Lego Star Wars Battles: Tower defense game set in Lego Star Wars. I’m not sure about it being a tower defense games. I mean, they can be fun on mobile. But, Lego Star Wars is a fun setting, so I will definitely find time to play this game and convince myself that I enjoy it.

Diablo Immortal – As they do, fans crapped all over this game as soon as it was announced. What was the whole issue that people had? I remember that there was an issue. Started playing Diablo 3 on the XBox One again this year. I will be sure to play the hell (no pun intended) out of this one, I’m sure.

Minecraft Earth – This one has been in Beta for at least a year and probably longer. Some of my students last year were playing it during free time in class. I think Aiden might have downloaded it, too. I loved (and rediscovered that love this summer) Pokemon Go as an augmented reality game. This one offers so much more variety than Pokemon. I will lose months of my life to this game.

The Verdict

The games announced so far for mobile next year look great. There are a ton of games that I will at least try. Whether I buy a new phone or simply use an emulator, I will be busy with these games plus catching up on what I’ve missed over the last month in my already established games. Minecraft Earth will definitely push me to get a phone, though. Also, think of all the Pokecoins I’ve missed.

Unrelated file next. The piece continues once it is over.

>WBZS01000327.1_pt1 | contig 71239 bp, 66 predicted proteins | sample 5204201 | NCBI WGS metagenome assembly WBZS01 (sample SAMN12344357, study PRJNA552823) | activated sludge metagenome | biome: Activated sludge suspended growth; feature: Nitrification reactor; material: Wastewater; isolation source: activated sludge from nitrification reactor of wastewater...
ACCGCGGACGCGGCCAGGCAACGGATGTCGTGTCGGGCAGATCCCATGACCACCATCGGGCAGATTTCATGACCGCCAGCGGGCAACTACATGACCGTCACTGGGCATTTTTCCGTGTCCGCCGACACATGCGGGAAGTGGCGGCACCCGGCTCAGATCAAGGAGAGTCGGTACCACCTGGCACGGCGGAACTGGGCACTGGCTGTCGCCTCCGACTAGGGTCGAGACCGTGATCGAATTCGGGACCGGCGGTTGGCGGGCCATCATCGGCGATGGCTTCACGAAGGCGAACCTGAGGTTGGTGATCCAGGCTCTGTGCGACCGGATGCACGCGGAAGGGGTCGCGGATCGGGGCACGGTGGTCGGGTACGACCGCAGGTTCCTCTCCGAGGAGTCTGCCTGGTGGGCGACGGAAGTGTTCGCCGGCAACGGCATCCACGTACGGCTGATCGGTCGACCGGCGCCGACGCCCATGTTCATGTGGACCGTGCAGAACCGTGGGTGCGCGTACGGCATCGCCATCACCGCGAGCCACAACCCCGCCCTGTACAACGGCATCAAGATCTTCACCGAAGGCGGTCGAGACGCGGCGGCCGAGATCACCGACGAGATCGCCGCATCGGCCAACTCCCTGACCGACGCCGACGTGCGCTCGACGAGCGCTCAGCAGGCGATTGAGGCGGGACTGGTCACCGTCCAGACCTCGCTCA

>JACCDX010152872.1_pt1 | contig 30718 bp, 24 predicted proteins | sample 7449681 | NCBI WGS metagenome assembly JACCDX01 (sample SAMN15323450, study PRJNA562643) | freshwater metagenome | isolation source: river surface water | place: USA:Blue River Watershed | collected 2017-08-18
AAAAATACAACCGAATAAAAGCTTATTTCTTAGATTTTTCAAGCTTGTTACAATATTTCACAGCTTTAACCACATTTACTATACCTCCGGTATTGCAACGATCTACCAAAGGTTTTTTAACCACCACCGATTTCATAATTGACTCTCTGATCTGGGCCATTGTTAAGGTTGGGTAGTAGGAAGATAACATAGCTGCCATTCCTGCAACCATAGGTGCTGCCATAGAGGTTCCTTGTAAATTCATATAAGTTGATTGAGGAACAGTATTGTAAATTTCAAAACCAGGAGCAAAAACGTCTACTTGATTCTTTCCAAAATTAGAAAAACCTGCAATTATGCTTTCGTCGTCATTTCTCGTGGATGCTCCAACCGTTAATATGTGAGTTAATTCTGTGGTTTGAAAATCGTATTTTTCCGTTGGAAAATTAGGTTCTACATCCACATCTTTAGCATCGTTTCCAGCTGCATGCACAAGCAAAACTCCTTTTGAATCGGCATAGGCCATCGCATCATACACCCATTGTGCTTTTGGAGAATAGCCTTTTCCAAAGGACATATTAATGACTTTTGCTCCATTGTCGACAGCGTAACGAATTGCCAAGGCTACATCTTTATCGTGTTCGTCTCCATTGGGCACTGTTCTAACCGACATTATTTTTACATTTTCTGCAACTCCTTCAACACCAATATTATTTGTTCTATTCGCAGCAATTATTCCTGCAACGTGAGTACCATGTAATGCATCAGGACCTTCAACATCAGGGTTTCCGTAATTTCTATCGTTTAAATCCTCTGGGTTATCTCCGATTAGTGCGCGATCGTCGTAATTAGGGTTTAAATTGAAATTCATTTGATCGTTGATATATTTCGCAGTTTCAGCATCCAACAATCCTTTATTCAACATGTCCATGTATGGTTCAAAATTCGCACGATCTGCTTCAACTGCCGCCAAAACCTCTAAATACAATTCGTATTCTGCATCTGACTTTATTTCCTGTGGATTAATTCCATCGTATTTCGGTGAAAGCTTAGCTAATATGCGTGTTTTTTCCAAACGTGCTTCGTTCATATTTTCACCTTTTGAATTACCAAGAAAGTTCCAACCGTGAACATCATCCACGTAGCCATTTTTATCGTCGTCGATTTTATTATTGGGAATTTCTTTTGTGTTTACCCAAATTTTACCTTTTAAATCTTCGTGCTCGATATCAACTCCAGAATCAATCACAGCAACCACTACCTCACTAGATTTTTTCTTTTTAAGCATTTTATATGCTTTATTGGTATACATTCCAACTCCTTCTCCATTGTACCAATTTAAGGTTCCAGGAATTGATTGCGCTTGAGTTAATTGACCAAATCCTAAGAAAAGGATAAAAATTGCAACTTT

Building Heroes


Several years ago, Lego ran three or four Kids Fest events across the country. We visited the local one in Connecticut three years in a row. Then, they moved that one to Ohio for a year. It must not have done well there because they brought it back. We missed that revival, but no big deal. We figured that we could just catch it the next year.

Surely, by now, you must know us well enough that when a paragraph ends like that the next one is most likely going to begin with the tragic story of how we did not get to go the next year. And, so it was. After that event, Lego killed the Kids Fest. We have our suspicions that they stopped sponsoring the event because they put one of their Discovery Centers in Boston.

Besides, if the Sox have taught us anything, it’s that “next year” often doesn’t come for a long time.

I can’t confirm that it’s true that the Discovery Center is the reason for no more Kids Fest. However, Aide, Quinn, and I ended up visiting the Discovery Center one day during the spring and it doesn’t compare at all to the Kids Fest. Don’t get me wrong. They had a blast and there was plenty of Lego fun to be had. However, we often spent the entire day at Kids Fest. We covered the Discovery Center in less than three hours. We could have stretched it, but not by much. Second, we went to several times to the Kids Fest. I don’t foresee us ever going back to the Discovery Center. Of course, we might. I just don’t see a reason. Perhaps over the winter when we are all in full “Shining” mode.

No Legos makes 2 Generations Gaming something something….

The reason that I even mention all of this is that Kids Fest introduced us to a wide variety of new products and may have gotten the boys started on their interest in the toy. Yay, Capitalism! We learned about Ninjago during that first Kids Fest. Aiden and Quinn both still love the show and sets to this day. We went to the movie in the theater on opening weekend for family movie night. However, more relevant to this article is that is also when we discovered Heroica.